US news website accuses Google of censorship over photos of Abu Ghraib, dead Ukrainians (GRAPHIC)
The conflict erupted last Sunday, when the tech giant notified the website that its advertising service AdSense would be disabled, due to depictions of “violence” and “gore” next to its ads, in what Antiwar.com said was a “big hit” to its funding. As an example of the violations it listed a 2006 article containing photos of torture from Abu Ghraib Prison in Iraq – which Antiwar.com says has been viewed over 2 million times – and urged the administrators to “check all other remaining sites in your account for compliance.”
“As Washington gets ready to re-invade Iraq, and in bombing, killing, and abusing more civilians, they suddenly decide that their ‘anti-violence’ policy, which prohibits ‘disturbing material’, prohibits any depiction of violence committed by the US government and paid for with your tax dollars,” said a statement from Antiwar.com, which urged its readers to lodge a protest against the Google policy.
“To say this is an utter outrage would be an understatement: It is quite simply the kind of situation one might expect to encounter in an authoritarian country where state-owned or state-connected companies routinely censor material that displeases the government. Is Google now an arm of the US State Department?”
— Bill7940 (@Bill7940) March 21, 2015
Although the offending article had been on the website for years without notice, it does appear to be in violation of two AdSense policies, which Google enclosed with its warning missive:
VIOLENCE/GORE: As stated in our program policies, AdSense publishers are not permitted to place Google ads on pages with violent or disturbing content, including sites with gory text or images.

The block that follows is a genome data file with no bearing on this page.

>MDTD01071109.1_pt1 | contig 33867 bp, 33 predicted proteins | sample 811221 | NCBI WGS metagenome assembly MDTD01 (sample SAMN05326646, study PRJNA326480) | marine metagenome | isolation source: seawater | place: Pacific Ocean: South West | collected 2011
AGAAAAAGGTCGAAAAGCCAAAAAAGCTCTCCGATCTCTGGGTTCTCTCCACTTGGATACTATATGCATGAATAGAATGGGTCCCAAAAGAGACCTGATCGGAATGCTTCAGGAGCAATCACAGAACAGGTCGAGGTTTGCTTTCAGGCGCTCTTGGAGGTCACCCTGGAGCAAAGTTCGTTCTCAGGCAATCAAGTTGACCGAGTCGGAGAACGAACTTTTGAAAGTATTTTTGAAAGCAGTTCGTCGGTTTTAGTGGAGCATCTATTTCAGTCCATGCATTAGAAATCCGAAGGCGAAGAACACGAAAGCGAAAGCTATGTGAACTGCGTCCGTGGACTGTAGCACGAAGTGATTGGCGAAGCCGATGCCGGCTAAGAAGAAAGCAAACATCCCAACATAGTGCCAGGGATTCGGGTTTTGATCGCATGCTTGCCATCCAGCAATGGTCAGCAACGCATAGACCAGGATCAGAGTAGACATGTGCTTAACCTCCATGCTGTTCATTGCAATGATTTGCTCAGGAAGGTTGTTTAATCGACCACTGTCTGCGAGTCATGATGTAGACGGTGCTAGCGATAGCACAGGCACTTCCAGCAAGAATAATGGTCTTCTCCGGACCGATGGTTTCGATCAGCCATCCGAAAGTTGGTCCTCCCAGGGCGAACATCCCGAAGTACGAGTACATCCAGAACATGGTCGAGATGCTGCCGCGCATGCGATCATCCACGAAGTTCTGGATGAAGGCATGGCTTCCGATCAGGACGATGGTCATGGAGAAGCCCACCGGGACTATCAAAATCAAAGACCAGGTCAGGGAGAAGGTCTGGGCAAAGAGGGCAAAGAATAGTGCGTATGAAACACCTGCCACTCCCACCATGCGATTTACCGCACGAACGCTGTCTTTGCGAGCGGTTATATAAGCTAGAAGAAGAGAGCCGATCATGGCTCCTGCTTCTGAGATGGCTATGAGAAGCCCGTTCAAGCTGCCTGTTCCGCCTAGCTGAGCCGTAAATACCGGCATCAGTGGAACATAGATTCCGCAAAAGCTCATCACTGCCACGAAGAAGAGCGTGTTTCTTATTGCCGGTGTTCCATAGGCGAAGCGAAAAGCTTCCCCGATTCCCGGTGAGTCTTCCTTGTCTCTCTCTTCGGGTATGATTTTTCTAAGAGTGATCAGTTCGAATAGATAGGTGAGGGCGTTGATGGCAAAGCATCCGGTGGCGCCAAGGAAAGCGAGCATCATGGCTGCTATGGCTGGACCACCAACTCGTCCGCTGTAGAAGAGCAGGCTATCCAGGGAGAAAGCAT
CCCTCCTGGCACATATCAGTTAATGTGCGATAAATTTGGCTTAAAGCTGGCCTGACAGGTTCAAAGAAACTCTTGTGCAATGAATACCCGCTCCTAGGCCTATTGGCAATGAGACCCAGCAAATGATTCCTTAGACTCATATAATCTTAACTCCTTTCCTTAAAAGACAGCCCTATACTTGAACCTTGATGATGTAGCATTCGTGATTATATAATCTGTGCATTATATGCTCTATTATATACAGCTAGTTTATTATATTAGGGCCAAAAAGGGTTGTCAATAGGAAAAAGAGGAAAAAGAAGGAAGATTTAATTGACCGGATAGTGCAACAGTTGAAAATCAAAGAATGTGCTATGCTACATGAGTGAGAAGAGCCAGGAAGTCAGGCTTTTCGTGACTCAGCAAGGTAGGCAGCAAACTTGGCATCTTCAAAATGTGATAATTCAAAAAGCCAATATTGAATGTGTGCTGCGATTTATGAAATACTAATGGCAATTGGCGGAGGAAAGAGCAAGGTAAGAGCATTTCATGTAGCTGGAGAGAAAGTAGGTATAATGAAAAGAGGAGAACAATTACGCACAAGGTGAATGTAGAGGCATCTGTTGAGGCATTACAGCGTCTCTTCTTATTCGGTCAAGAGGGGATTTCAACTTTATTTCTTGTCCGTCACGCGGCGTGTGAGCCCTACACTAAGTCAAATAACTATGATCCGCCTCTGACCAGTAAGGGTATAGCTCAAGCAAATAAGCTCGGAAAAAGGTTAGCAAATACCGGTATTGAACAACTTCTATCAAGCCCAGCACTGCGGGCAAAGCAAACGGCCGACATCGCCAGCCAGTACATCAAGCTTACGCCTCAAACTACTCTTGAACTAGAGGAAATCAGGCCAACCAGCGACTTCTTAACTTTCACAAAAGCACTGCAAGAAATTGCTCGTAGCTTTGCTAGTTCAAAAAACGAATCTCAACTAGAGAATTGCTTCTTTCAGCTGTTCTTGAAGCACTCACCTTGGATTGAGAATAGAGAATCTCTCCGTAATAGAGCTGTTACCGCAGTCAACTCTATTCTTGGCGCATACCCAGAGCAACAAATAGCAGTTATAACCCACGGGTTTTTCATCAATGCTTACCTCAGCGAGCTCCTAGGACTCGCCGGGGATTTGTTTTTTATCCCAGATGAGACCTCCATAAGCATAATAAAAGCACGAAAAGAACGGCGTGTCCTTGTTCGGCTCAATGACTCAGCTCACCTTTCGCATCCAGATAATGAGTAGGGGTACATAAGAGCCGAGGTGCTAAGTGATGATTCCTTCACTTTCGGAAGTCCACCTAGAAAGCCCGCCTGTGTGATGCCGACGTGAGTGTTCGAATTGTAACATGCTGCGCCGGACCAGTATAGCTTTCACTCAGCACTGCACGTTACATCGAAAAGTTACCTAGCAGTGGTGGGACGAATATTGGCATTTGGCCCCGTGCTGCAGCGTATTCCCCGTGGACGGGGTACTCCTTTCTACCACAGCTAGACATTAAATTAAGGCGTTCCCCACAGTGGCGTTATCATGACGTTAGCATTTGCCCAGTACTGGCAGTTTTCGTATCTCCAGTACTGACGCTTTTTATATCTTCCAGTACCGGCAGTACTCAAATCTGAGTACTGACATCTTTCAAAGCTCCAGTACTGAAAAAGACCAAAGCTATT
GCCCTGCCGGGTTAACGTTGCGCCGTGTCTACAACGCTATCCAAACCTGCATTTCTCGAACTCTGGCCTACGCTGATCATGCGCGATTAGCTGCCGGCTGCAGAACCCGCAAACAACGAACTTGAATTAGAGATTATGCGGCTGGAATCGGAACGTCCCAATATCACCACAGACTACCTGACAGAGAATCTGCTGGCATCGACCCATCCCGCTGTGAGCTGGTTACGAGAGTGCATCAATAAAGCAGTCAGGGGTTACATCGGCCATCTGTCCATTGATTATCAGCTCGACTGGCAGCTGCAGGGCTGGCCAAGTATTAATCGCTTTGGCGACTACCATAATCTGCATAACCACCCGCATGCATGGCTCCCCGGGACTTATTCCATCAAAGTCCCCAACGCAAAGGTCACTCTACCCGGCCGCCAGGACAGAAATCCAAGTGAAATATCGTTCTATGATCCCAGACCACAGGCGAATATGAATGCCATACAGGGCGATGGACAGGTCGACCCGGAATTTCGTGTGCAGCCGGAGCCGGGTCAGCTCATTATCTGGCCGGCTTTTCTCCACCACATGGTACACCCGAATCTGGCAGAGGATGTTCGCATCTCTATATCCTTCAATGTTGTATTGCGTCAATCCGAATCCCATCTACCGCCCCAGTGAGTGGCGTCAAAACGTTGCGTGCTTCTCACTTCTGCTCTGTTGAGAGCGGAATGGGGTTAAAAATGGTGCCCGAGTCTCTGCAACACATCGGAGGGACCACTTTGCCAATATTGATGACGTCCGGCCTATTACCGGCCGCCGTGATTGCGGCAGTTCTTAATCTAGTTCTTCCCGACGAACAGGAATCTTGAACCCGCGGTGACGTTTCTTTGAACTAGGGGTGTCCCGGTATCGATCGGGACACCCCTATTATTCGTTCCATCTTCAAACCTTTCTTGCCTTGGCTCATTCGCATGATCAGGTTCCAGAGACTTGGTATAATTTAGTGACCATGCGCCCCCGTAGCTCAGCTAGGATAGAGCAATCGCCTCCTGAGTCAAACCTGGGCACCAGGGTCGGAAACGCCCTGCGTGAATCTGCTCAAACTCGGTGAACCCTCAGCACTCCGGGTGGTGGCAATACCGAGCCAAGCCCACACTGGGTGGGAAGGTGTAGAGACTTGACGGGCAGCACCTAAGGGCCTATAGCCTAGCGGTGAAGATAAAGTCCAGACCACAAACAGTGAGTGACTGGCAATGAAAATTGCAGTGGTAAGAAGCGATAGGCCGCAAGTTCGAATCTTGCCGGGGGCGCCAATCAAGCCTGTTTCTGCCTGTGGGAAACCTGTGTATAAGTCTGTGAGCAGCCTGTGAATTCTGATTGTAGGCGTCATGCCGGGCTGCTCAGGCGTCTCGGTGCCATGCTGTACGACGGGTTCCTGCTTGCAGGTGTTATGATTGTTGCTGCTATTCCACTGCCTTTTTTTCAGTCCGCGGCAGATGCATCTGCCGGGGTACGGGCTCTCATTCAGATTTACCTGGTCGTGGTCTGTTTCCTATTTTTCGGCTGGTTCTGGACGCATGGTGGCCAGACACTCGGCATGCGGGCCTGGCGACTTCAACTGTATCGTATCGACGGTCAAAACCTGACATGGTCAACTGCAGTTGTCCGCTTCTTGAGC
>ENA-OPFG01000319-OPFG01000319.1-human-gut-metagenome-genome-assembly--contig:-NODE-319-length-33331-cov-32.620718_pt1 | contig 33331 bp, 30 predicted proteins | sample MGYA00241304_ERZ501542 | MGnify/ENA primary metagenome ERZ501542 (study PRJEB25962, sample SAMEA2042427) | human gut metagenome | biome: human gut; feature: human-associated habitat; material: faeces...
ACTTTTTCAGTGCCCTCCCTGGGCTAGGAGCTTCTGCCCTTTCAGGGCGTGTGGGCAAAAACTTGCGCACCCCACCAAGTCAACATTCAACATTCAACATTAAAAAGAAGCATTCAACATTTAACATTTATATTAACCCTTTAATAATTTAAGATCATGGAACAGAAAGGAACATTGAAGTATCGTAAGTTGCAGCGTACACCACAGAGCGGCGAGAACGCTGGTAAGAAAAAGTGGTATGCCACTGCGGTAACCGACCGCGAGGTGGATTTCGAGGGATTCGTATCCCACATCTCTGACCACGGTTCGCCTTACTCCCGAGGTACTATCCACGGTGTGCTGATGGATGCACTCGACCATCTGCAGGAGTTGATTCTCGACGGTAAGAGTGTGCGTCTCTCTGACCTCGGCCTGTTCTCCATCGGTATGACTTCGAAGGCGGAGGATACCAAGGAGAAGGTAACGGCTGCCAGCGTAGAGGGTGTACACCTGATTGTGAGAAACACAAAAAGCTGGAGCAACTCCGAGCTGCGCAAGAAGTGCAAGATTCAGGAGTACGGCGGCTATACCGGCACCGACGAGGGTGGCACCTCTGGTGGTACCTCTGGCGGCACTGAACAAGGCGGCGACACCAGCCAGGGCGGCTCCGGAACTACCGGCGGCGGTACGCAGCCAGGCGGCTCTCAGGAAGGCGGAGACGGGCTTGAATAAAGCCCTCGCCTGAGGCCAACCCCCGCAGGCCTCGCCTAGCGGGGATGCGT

VIOLENCE: As stated in our program policies, AdSense publishers are not permitted to place Google ads on pages with violent content. This includes sites with content related to breaking bones, getting hit by trains or cars, or people receiving serious injuries.
But Antiwar.com’s director of operations Angela Keaton told RT that the removal took place without the requisite 72-hour warning, and that even if there was a violation of the letter of the regulations, it was “equating news with titillation” and suppressing legitimate journalism.
The story was then picked up by the wider online media, including Gawker, and Google took notice. According to Antiwar.com a member of Google’s team promised to personally review the content, as well as apologizing for “poor service.”
Google then reinstated AdSense – only for the conflict to flare up again. On Friday, the California giant wrote to Antiwar.com, saying that its article from May last year, which showed an AP photo of Ukrainian rebels killed by government forces, also violated its policies.
As opposed to playing “whack-a-mole,” scanning each article for potential violations, Antiwar.com has now decided to break off its contract with Google altogether.
“Antiwar.com has no intention of allowing Google to dictate our content. We are looking into alternate sources of advertising and will not likely be working with Google AdSense in the future,” said a letter from the editorial team.